A dissolved parliament, a decree to amend the electoral system being upheld, and a decision by the opposition to continue protesting: While the Constitutional Court’s ruling did not yield any unexpected results, opinions varied on whether it would put an end to Kuwait’s political crisis or cause more turmoil in the country.
One newspaper described the ruling as signaling of the end of “a chapter of political conflict,” and the beginning of “a new stage in which balance is restored inside the Abdullah Al-Salem Hall and the political scene alike.” “First of all, the ruling eliminated the credentials based on which the opposition claimed that the singlevote decree was unconstitutional, which effectively closed all protest channels in front of them while bringing them face-to-face with legal verdicts that are far from political games,” Al-Qabas reported yesterday in an analysis that depicted that the ruling “paved the way for stability.”
The daily further indicated that holding elections as per the singlevote system leads to a change in the methods that political forces use to influence the public “when electoral coalitions are eliminated,” in addition to the changed parliamentary formation “after tribal and other political groups which boycotted [December’s] elections return to the scene.” In its historic ruling, the Constitutional Court declared a state of emergency, after which HH the Amir Sheikh Sabah Al-Ahmad Al-Sabah exercised his right, as per article 71 of the constitution, to issue an emergency decree to amend the electoral system.
The ruling defends the single-vote system, which replaced the one that entitled each voter to four votes by saying that it “allows the minority to be represented in the parliament” and “frees voters from candidates’ pressure.” The ruling affirmed that the decree was necessary to “serve the national interest” by addressing an issue “that risked the unity and social fabric of the nation.” The ruling also led to a second Amiri decree to establish the National Election Committee unconstitutional on grounds that the state’s interest is “much greater than that of a committee,” an argument based on which the emergency decree was issued. “The ruling is a reaffirmation of the Constitutional Court’s important role in issuance of emergency decrees,” constitutional expert and Kuwait University Professor Dr Mohammad Al-Feeli told Al-Qabas.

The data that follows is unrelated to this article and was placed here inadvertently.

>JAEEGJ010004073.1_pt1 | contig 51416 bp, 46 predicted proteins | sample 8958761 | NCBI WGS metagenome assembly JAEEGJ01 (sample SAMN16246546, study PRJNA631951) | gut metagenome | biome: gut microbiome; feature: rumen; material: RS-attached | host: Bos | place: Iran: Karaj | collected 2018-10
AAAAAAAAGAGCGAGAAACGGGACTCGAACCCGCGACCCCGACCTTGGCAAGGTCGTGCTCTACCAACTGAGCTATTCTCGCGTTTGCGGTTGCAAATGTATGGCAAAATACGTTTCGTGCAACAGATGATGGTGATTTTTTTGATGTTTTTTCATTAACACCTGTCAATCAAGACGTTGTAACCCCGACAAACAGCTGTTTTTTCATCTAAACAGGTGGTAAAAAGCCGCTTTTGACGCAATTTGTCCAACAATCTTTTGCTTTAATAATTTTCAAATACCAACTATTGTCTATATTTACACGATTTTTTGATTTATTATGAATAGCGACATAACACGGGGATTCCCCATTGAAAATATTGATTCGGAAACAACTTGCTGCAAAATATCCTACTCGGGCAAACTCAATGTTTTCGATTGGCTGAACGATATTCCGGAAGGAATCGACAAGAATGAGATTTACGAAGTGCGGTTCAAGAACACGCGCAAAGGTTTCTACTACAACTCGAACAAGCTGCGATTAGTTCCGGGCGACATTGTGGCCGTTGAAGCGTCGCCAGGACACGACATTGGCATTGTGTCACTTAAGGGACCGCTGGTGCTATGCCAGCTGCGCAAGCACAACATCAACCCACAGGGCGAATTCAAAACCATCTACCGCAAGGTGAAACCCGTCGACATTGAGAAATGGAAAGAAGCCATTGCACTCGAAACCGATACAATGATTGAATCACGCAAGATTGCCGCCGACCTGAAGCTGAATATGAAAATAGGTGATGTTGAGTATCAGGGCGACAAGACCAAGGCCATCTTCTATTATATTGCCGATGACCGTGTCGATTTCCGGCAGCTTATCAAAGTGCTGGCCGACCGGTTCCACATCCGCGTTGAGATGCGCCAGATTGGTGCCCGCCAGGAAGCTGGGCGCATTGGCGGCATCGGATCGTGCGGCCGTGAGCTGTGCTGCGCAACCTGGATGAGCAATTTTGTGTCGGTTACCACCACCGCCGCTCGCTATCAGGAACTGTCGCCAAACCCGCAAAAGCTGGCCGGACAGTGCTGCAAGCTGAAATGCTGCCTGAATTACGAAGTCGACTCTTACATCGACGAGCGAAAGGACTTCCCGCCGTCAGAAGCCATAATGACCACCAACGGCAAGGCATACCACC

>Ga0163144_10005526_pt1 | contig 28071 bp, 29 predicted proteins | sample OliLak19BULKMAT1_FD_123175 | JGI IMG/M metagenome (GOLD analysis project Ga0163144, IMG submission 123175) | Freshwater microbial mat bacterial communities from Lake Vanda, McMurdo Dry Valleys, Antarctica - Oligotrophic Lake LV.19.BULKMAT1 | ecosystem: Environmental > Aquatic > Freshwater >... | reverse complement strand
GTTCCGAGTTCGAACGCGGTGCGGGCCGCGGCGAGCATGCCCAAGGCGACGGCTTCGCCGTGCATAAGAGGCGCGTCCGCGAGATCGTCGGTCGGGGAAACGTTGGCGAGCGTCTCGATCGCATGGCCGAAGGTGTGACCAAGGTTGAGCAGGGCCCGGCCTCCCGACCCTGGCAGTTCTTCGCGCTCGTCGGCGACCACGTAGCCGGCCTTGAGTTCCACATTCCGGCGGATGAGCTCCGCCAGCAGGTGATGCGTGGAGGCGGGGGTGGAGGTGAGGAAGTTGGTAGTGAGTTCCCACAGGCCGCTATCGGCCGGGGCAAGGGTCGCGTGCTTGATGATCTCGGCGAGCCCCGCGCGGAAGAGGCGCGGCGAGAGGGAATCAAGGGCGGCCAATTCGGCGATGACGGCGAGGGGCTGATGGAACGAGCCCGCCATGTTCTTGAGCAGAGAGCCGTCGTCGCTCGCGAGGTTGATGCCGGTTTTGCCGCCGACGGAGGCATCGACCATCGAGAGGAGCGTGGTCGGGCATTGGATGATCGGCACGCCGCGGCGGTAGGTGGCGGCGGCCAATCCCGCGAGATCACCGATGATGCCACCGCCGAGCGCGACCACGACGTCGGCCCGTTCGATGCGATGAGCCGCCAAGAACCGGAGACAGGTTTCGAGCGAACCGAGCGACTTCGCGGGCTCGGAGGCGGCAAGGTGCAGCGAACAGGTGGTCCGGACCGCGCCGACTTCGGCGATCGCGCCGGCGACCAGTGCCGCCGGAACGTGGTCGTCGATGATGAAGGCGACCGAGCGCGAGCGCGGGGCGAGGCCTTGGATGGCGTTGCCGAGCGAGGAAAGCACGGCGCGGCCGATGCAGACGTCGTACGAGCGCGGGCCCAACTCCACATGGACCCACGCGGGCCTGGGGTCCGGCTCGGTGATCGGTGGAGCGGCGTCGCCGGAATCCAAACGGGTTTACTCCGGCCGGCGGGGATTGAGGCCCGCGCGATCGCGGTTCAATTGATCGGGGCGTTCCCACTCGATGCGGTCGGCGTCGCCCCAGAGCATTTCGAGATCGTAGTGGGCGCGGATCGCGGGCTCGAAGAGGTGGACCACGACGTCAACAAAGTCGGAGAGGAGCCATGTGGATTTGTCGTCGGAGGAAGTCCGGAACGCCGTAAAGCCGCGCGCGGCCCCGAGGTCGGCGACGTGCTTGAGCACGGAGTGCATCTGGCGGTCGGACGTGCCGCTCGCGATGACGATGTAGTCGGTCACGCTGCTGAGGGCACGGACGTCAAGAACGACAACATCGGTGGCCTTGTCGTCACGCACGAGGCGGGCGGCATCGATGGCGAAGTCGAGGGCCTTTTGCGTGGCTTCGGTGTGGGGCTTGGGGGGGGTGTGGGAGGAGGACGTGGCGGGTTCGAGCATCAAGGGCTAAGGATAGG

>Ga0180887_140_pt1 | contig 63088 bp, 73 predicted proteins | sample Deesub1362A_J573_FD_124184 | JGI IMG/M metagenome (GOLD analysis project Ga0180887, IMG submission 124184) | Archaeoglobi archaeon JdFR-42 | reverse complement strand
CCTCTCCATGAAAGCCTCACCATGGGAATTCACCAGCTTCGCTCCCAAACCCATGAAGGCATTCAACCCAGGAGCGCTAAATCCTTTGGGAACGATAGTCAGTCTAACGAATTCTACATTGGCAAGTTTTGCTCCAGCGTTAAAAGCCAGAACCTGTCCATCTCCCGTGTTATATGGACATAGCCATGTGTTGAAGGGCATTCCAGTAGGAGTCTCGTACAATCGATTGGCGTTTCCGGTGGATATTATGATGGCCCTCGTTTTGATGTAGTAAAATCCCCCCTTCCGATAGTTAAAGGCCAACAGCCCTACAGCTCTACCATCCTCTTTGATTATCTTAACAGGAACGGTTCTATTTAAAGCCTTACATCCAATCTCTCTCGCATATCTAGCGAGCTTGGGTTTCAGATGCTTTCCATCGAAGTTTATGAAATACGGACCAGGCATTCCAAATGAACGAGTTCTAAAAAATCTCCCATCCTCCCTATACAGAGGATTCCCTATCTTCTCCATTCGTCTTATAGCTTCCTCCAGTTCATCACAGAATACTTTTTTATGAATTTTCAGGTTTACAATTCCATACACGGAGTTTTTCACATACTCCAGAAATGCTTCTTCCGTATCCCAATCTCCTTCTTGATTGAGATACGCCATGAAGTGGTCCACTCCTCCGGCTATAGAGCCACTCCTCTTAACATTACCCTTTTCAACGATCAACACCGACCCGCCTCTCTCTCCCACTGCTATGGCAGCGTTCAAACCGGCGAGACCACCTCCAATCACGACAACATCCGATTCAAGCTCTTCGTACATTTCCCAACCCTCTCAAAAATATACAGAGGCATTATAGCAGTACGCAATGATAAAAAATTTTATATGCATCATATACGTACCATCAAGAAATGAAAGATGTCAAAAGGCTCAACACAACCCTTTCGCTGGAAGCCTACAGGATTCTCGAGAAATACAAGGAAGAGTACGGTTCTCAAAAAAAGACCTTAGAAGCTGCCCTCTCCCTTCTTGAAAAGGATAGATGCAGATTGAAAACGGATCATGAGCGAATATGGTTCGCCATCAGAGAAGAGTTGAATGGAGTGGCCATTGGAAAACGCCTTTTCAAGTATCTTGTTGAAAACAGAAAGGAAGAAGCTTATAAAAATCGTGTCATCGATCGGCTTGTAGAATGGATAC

He was also quoted by Al-Rai yesterday as saying that the verdict was “a message to the government and political forces that leniency in matters relating to emergency is unacceptable, and that the issuance of emergency decrees as well as determination of a state of emergency are still under the court’s watch.” With the controversy over the single vote system’s constitutionality appearing to be over, Dr. Al-Feeli explained that laws passed by the now-dissolved parliament remain intact “yet are open for review if they were challenged in the future.” He further indicated that elections must be held within 60 days of the parliament’s dissolution. However, an exact date cannot be determined until the dissolution order is published in Kuwait’s official gazette. If that happens next Sunday (June 21), the elections will be held before August 23, which falls right after the post-Ramadan “Eid Al-Fitr” holidays.
The general mood in the dissolved parliament was optimistic, with most MPs calling for “honoring” the verdict, although they accused government advisors of making recommendations that spawned faulty procedures and led to the parliament’s dissolution. “We demand a decision to dismiss the chairman of the Fatwa and the Legislation Department who are responsible for the emergency decree establishing the National Elections Committee”, now former MP Abdulhameed Dashty said, reflecting the opinion of many former MPs. And in a shift of position, Kuwaitis were called to head to the polls, and tribal chiefs announced their intention to take part in the upcoming elections after welcoming the Constitutional Court ruling.
Leading figures from the Shemmar, Awazem, Mutair, Harb, Hajr, Anza and Ghanim tribes urged their tribesmen to honor the ruling, in statements made to Al-Rai. The same daily also spoke with representatives of student unions who called on the public to vote in the upcoming elections. In the meantime, most economists that Al-Rai contacted said the ruling will leave a “positive effect” on the national economy. However, some of them noted that economic growth could be slowed down due to the latest political developments. The parliament’s dissolution has raised many questions about the fate of social affairs and labor minister Thekra Al-Rashidi, who was the only elected member of the cabinet.
In that regard, Dr Al-Feeli said Al-Rashidi’s position would remain safe until the new parliament is elected “at which point the cabinet is required as per the constitution to submit its resignation”. Dr Al- Feeli reiterated, however, that Al- Rashidi would have to resign if she decides to contest in the upcoming elections.—Agencies